Even the manageress of the meeting hall was so enthused by the SAV (Sozialistische Alternative) conference that she made a €50 donation and wished the conference’s 130 participants, from 22 parts of the country, much success and energy. Between 22 and 24 January, branch delegates and members discussed the significance of the world economic crisis, its effects and the politics and perspectives to build the SAV.
Five resolutions were adopted unanimously after lively debates. At the same time a new national committee and other bodies were elected. The target for the financial appeal was exceeded, with €11,100 collected and the SAV bookstall reaching record sales of €1,265. In many ways, this was undoubtedly the most successful SAV national conference for some time.
Successful SAV conference
The conference began with an introduction by Robert Bechert, a representative of the International Secretariat of the CWI, to a discussion on the world economic crisis and its effects on the international situation. Bechert emphasised that this crisis has opened a new period for capitalism, which will be characterised by sharp class polarisation and struggles. In the discussion, different speakers supplemented his remarks with contributions on different countries. Nihat Boyraz from Bremen spoke about the strike of the TEKEL workers in Turkey and Lucy Redler on the revolutionary events in Iran.
Sascha Stanicic, national spokesperson of SAV, then introduced the discussion on the situation in Germany, in which the development of consciousness among the working class and youth, as well as the outlook for Die Linke, was focused upon. Stanicic predicted strong radicalisation among working people. He based this on surveys, showing that currently 25% of the population can be classified as critics of the system and 20% are prepared to become active to change something. According to Stanicic, this represents potential to build a socialist workers’ movement and the SAV.
Part of the discussion was a controversial debate on the question of how to intervene in the debate in Die Linke, the Left party, over participating in government. While a resolution from a Berlin branch proposed participation in this debate by fighting for the sharpest possible minimum conditions for participation, the Conference decided by a large majority that government coalitions with pro-capitalist parties implementing social cuts should be rejected on principle, because they cannot lead to the application of any policies in the interests of the working class. That’s why the SAV itself is not arguing for its own set of minimum conditions for government participation to be accepted by Die Linke, as many other left forces in Die Linke do. This method would imply that a coalition with the SPD (Social Democratic Party) and the Greens is a possibility. Die Linke must stand on the side of social resistance, and not rely on administering capitalist misery. This is what SAV members in the Die Linke argue for.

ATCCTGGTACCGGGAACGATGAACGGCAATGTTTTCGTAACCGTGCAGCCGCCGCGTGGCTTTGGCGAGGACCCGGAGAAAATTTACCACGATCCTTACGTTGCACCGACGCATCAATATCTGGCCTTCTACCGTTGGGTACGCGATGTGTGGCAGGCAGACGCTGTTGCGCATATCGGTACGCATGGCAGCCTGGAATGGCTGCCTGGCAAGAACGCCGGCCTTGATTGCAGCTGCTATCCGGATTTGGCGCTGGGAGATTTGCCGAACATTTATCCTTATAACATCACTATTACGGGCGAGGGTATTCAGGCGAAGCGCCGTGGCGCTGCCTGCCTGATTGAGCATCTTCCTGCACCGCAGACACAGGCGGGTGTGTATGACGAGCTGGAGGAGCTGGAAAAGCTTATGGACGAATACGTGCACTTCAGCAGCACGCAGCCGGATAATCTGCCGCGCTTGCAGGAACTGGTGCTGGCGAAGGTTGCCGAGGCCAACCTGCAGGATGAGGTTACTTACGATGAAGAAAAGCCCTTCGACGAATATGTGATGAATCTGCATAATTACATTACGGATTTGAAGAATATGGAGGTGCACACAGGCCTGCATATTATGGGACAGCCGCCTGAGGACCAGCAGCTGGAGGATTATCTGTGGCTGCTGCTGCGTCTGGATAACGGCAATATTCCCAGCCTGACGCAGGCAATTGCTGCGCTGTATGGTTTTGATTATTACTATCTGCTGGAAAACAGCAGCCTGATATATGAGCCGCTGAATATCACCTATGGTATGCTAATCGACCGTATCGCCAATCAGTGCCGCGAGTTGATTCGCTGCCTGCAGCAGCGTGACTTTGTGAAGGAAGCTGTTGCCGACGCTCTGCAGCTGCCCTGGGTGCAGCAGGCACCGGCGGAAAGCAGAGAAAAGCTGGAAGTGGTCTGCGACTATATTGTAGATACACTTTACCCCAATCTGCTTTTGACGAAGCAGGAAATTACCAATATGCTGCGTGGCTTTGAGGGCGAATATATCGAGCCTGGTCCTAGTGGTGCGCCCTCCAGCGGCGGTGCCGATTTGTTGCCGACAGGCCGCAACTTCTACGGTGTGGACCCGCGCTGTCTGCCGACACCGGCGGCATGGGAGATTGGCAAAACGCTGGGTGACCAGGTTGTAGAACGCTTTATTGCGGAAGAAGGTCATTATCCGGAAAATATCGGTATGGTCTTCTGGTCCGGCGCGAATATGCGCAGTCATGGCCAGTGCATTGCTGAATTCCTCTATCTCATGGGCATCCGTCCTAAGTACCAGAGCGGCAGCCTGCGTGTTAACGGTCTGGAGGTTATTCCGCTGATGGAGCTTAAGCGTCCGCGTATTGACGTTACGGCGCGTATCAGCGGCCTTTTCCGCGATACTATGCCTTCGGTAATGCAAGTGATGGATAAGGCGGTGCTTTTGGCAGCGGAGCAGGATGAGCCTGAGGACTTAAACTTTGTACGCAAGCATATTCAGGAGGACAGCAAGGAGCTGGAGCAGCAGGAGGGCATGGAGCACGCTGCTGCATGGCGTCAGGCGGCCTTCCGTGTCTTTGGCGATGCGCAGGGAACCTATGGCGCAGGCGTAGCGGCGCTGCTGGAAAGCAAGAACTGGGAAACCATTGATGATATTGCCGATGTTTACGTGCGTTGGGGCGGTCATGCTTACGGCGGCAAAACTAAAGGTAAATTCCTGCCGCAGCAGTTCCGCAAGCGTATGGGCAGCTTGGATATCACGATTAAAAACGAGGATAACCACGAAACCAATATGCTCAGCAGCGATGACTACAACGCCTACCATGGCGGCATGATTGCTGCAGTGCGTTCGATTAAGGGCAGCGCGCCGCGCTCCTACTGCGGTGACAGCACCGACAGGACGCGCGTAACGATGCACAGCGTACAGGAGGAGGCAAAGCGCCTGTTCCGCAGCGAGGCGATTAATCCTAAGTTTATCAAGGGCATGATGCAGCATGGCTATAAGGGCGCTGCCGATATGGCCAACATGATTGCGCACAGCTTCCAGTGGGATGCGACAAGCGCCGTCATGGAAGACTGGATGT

Workplaces, trade unions and youth
Special attention was given to the importance of the work of SAV members in workplaces and trade unions at the conference. Ursel Beck, industrial organiser of SAV, living in Stuttgart, introduced the debate. In this discussion, Daimler Works Council member, Mustafa Efe, from Berlin, reported about the building of an alternative opposition members’ group in IG Metall, Germany’s metal workers’ union. Carsten Becker, chair of the Works Council at the Charité in Berlin, Germany’s largest hospital, spoke, as did a number of other active trade union activists from hospitals, the telecoms industry, the GEW (teachers’ union) and IG Bau, the construction workers’ union.
However, the highlight of the conference was certainly the discussion about the SAV’s campaign work amongst youth. The youngest present SAV member was thirteen years old and the high number of young members present was generally striking. They reported, among other things, about their activities in Linksjugend [’solid], the youth organisation of Die Linke. Ongoo, from Berlin Neukölln, reported on the campaign “Youth for jobs, education, and apprenticeships”, which was launched, together with the youth of DIDF, an organisation of migrant workers, and the youth organisation of the GEW (teachers’ union) in Berlin.
Also, the mobilisation for the anti-fascist demonstration and blockade against the 13 February Nazi march in Dresden, played an important role in the discussions.
Messages of greetings were given to the conference from the Bildungsgemeinschaft SALZ (a left wing educational project), and the SAV’s CWI sister organisations in Italy, Ireland, France, Sweden and Kashmir.
The conference was concluded with a report on the work of the Committee for a Workers’ International, which - among other things – pointed to the many new countries, in which the CWI - in the last one or two years – has established new groups and begun organised activities. These included Argentina, Malaysia, Iceland, Lebanon, Malaysia and Quebec.
All in all, it was a very successful conference. All participants went back home with a firm will to intensify the struggle for workers’ rights, against capitalism and for socialism, in Germany and internationally.